Many nights I sit on the banks of the shore at high tide to listen to the waves as if they are train tracks echoing a return. I sit and wait for the empty indigo pages to be written upon again. When he will come home to me. Finally, the hypnotic, crashing waves will send an echo, bring his ship back.

I sit and wait and the tide goes out again. A sandbar of smallest pools, microcosms of algae, mermaid purses, barnacles, crab. If I were a painter, I would bring my easel and capture my own longing. If a harpist, my melody would beckon him.

I try to remember, but I have forgotten–the contours of his regal nose and strong jawline, the way his eyebrows arched when he was amused. The drawn look when he didn’t know himself any longer and paced the floor studying the exposed nails. 

He was my eagle, my sun, first star of a short winter afternoon, the last daffodil.

His calloused hands touching my tangled hair in the morning when the sun crawled up through the window and found us. Entwined, lost in a faraway place, neither alone anymore, sharing the island. Until the routine of the day commenced again. The kettle, the fog.

Yes, he was my quarry of sun-kissed stones, my castle of stone. His moat filled with turquoise skies, exquisite emeralds.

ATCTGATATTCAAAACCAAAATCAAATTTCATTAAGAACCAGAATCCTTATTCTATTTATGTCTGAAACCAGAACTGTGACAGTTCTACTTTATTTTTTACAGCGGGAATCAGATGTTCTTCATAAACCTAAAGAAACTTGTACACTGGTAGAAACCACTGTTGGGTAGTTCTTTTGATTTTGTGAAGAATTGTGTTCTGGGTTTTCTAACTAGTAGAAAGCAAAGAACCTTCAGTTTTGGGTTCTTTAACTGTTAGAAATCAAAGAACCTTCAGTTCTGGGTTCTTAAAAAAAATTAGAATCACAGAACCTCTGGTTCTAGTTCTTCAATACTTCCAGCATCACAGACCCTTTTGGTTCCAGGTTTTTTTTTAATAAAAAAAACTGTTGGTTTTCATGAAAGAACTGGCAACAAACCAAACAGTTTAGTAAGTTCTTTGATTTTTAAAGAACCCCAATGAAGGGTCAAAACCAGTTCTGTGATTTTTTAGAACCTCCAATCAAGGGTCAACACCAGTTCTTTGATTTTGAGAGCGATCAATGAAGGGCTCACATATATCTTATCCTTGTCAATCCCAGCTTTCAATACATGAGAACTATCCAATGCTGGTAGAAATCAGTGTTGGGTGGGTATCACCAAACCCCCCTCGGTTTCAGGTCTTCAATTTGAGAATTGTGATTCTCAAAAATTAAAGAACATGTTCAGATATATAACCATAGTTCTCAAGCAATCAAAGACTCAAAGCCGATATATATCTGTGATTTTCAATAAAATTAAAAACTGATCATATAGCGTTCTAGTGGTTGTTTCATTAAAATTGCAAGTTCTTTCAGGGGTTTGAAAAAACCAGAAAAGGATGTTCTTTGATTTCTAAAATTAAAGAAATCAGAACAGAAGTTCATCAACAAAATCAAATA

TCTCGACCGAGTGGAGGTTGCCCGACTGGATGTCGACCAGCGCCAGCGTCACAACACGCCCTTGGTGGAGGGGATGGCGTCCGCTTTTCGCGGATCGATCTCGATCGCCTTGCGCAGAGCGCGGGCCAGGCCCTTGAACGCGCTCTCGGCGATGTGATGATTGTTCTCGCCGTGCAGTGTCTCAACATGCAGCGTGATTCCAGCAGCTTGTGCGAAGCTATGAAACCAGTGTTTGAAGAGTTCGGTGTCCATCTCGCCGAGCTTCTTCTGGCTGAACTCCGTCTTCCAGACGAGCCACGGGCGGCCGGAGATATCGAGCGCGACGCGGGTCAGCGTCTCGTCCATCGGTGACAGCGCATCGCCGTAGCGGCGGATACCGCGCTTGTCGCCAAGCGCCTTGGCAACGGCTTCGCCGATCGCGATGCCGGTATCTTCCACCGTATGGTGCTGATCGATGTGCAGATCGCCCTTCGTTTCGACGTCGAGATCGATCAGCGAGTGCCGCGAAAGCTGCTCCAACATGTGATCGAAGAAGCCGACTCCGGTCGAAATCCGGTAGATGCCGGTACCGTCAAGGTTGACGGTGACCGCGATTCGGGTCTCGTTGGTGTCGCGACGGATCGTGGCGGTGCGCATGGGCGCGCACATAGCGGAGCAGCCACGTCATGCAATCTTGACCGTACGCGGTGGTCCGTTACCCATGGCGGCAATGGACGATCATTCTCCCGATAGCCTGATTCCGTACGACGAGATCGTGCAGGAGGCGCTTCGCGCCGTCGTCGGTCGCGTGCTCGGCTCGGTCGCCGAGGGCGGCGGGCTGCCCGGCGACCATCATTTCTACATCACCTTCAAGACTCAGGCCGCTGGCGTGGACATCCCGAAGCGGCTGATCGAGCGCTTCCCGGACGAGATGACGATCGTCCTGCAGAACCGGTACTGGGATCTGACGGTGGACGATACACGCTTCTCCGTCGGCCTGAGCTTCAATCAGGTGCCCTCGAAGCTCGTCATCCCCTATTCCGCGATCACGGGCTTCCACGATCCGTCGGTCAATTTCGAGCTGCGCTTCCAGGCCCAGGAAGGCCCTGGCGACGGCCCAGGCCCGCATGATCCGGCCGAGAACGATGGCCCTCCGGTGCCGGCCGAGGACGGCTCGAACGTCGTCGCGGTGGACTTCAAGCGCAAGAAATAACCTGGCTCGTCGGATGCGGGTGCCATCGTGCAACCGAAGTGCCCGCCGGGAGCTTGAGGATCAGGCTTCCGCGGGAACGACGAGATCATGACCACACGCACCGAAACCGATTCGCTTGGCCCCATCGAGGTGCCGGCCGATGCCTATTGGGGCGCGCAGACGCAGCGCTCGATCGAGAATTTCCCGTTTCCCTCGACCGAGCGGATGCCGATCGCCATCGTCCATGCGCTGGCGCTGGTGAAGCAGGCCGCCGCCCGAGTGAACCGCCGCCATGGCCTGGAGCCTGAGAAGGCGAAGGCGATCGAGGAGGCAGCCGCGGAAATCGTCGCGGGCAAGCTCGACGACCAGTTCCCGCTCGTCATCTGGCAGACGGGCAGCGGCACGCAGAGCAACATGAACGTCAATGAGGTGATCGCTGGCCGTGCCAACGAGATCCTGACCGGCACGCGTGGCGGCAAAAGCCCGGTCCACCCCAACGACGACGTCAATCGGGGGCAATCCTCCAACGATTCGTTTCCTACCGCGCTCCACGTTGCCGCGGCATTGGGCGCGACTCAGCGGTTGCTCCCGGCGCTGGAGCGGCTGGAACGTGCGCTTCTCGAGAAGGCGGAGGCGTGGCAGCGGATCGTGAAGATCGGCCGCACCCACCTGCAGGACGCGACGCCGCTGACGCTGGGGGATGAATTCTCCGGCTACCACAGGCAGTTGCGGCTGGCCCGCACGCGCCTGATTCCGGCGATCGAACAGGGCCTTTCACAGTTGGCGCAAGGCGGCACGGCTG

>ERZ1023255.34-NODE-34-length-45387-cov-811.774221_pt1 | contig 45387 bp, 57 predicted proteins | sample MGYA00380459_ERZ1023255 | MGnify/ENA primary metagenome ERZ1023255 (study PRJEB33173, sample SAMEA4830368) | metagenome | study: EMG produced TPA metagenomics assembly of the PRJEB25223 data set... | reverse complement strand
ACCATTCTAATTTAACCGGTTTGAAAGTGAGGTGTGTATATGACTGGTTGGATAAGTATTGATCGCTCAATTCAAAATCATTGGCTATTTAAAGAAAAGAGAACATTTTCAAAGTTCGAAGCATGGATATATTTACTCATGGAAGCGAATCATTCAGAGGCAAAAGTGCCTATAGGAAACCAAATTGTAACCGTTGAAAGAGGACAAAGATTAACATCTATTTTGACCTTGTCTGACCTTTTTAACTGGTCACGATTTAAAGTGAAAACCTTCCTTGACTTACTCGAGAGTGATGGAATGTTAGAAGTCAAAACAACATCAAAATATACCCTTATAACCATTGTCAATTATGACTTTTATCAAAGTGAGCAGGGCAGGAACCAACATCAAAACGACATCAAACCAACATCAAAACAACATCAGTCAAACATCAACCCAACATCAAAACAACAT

I had loved him immediately. The pull of my stomach, my eyes, my awkward arms. When he first gazed upon me, he locked my moss eyes, and his face fell back into his lost boyhood.  He was both far away and more present than he had been in years, he said. But it hurt. 

The sage and rosemary I had been saving for him in carnival glass have withered. I am so sorry. About everything. What transpired before his journey into his sextant of constellations of faraway stars that don’t include me. Rooms of men and talk of war.

When the tide comes in again, I will return to my silk skin. There will be a requisite knock on my door, I imagine. A stranger delivering news of a lost ship, no remains.  A shudder, no. The gods do not hate me any longer. I have given them my greatest gifts.

It has been three hundred and twenty-three days since he left on his ship of mirrors and gold. Three hundred and twenty-three days without music.


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